FESTIVALS: DancesWithFilms Discovers "After the Flood"
FESTIVALS: DancesWithFilms Discovers "After the Flood"
by Fiona Ng
Touted as the “only” film festival in the U.S. devoted solely to films of the no-wattage variety, the annual DancesWithFilms ended typically last week with an awards ceremony honoring the jury’s and the audience’s picks of the best of the 5-day event (July 25 to 29).
Currently in its fourth year, the Los Angeles-based fest (held this year at The Lot in West Hollywood — the studio lot formerly and better known as Warner Hollywood) has as its mission the promotion of “true independents” — defined here as films with no “known” directors, actors and producers. And as a festival about below-the-radar discoveries, the concept did make for a unique opportunity of seeing a slate of films (no doubt representing just a small fraction of all the films under the same rubric out there) that more often than not would be shut out of the distribution food chain.
Of the 19 full-length features, two documentaries and 23 shorts showcased at this year’s DancesWithFilms, what was remarkable, to this reviewer at least, was the undeniable talent of the many neophyte directors and non-marquee actors, but whose films, when all things considered, ultimately failed to stir. And the problem, ironically perhaps, was not the marginality of the filmmakers and actors, but how stiflingly mainstream (tame, un-provocative, safe, predictable) many of the films in the festival felt in content, sensibility and vision, however polished and competence the filmmaking happened to be.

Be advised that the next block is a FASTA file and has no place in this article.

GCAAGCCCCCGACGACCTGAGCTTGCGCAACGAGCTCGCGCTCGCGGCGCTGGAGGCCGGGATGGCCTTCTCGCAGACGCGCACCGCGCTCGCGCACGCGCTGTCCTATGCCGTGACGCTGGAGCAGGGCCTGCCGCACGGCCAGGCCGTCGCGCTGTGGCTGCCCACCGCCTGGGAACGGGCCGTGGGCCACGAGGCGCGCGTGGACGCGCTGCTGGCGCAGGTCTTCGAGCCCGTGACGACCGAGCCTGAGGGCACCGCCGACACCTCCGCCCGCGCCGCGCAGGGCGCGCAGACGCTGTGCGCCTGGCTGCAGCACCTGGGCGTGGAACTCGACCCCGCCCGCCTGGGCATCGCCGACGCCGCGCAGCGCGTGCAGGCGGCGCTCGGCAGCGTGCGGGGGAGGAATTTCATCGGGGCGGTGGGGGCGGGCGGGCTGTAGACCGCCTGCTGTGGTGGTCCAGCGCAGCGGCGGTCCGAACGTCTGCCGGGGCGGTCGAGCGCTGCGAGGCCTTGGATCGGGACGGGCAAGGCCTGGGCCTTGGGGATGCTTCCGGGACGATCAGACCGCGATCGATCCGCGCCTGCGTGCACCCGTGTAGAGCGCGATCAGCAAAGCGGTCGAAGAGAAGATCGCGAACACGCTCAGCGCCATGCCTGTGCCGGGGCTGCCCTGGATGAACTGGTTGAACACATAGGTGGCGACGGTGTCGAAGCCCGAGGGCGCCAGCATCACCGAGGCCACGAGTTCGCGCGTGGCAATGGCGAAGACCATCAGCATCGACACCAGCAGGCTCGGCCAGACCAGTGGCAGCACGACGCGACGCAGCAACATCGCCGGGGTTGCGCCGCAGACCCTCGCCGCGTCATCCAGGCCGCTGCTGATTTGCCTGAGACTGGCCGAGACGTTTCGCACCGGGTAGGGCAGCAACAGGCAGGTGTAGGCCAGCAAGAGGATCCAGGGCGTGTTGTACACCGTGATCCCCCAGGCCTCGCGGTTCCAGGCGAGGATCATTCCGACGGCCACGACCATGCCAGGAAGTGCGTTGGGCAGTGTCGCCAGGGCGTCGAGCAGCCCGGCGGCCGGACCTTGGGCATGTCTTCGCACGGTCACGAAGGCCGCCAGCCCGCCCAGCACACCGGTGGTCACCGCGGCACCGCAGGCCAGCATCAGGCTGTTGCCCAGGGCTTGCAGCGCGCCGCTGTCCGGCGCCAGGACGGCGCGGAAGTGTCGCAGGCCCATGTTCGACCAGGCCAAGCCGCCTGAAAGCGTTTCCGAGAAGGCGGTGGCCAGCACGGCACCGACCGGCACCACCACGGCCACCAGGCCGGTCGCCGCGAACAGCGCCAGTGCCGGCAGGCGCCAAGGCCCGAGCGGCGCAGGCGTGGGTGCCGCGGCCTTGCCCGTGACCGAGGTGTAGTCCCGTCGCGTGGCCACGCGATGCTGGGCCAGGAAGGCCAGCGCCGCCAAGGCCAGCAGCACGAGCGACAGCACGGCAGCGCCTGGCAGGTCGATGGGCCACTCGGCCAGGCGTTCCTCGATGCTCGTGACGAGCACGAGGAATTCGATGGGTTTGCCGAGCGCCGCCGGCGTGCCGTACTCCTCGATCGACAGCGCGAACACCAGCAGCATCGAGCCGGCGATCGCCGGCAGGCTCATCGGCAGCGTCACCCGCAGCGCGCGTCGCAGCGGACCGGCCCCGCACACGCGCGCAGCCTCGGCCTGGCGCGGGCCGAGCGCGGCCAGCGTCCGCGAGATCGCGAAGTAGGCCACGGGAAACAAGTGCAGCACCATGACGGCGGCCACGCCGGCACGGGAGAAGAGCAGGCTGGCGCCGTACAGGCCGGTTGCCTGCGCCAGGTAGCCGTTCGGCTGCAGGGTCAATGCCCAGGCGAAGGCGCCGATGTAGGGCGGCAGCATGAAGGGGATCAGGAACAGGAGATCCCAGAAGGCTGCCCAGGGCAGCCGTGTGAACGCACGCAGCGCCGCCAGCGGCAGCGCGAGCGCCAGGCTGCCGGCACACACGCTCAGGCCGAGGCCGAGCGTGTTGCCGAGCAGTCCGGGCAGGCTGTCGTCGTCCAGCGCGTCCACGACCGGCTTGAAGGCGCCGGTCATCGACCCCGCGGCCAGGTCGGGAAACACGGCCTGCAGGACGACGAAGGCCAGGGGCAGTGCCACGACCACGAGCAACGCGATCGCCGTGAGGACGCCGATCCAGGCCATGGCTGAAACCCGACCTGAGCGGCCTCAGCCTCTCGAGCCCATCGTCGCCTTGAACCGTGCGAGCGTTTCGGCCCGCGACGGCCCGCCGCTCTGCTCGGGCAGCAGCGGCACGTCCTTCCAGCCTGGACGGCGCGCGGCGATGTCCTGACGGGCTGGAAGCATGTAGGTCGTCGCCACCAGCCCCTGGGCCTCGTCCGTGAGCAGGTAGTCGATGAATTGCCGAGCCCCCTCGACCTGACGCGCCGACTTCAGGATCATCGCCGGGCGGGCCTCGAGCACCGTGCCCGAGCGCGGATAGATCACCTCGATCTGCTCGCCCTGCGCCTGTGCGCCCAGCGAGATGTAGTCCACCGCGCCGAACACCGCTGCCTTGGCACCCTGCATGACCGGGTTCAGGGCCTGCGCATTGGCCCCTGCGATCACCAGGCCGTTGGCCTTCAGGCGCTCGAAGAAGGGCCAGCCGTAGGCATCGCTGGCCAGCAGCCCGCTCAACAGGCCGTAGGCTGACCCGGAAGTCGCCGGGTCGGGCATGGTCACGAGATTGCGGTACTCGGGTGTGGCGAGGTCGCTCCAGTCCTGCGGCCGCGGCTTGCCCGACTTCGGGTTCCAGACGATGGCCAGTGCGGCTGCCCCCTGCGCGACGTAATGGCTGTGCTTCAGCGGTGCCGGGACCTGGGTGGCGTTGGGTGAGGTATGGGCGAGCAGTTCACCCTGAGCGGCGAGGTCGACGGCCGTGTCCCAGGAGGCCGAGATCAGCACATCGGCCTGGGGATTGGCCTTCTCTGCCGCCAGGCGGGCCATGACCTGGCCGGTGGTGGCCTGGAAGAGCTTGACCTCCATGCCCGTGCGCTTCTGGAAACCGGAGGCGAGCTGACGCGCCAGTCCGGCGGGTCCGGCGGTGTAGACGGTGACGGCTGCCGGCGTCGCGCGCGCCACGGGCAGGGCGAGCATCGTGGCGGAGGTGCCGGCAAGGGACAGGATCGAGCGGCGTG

There was one film, however, that I felt stood out on its own, an audacious work that showed tremendous talents in direction, writing and acting; a film unabashed in embracing certain stylistic and thematic risks, and one that almost got away with all of them.
Driven more by the internal journey of its lead character than by any necessary narrative arc, director Robert Saitzyk‘s maiden full-length feature “After the Flood” follows Simon (a mesmerizing performance by actor Shawn Andrews), a street kid, who at the beginning of the film, is seen doubled-crossed in a deal that would later come back to haunt him. Strapped for cash, Simon tries, but stops short of, pimping Gabriela (Ola Metwally),
a girl he got as payment to an earlier debt. Bonded by a deeper isolation, a tenuous kinship starts to develop between the two. But just as the pair decides to leave the city together, a freak accident kills Gabriela and sets off in Simon a certain descent into darkness and a desperate search for meaning in his senseless surroundings.
An obvious stylist and an aesthete, Saitzyk punctuates the film with surreal imagery to contrast the gritty realism of his anti-hero’s lived reality. However, the film at times does feel a bit over-determined with its use of religious symbolisms as a mean to heighten the protagonist’s embattled soul.
Intended by the director as a modernized portrait, based liberally on the poet Arthur Rimbaud, the film, in mood and motivation, also readily recalls Nietzsche (the main character dons a T-shirt emblazoned with the word “Zarathrustra” in half the film) and Dostoevsky’s “Notes from Underground,” though not slavishly so. Shadowed by so many references and intertextualities, the film nonetheless feels entirely its own.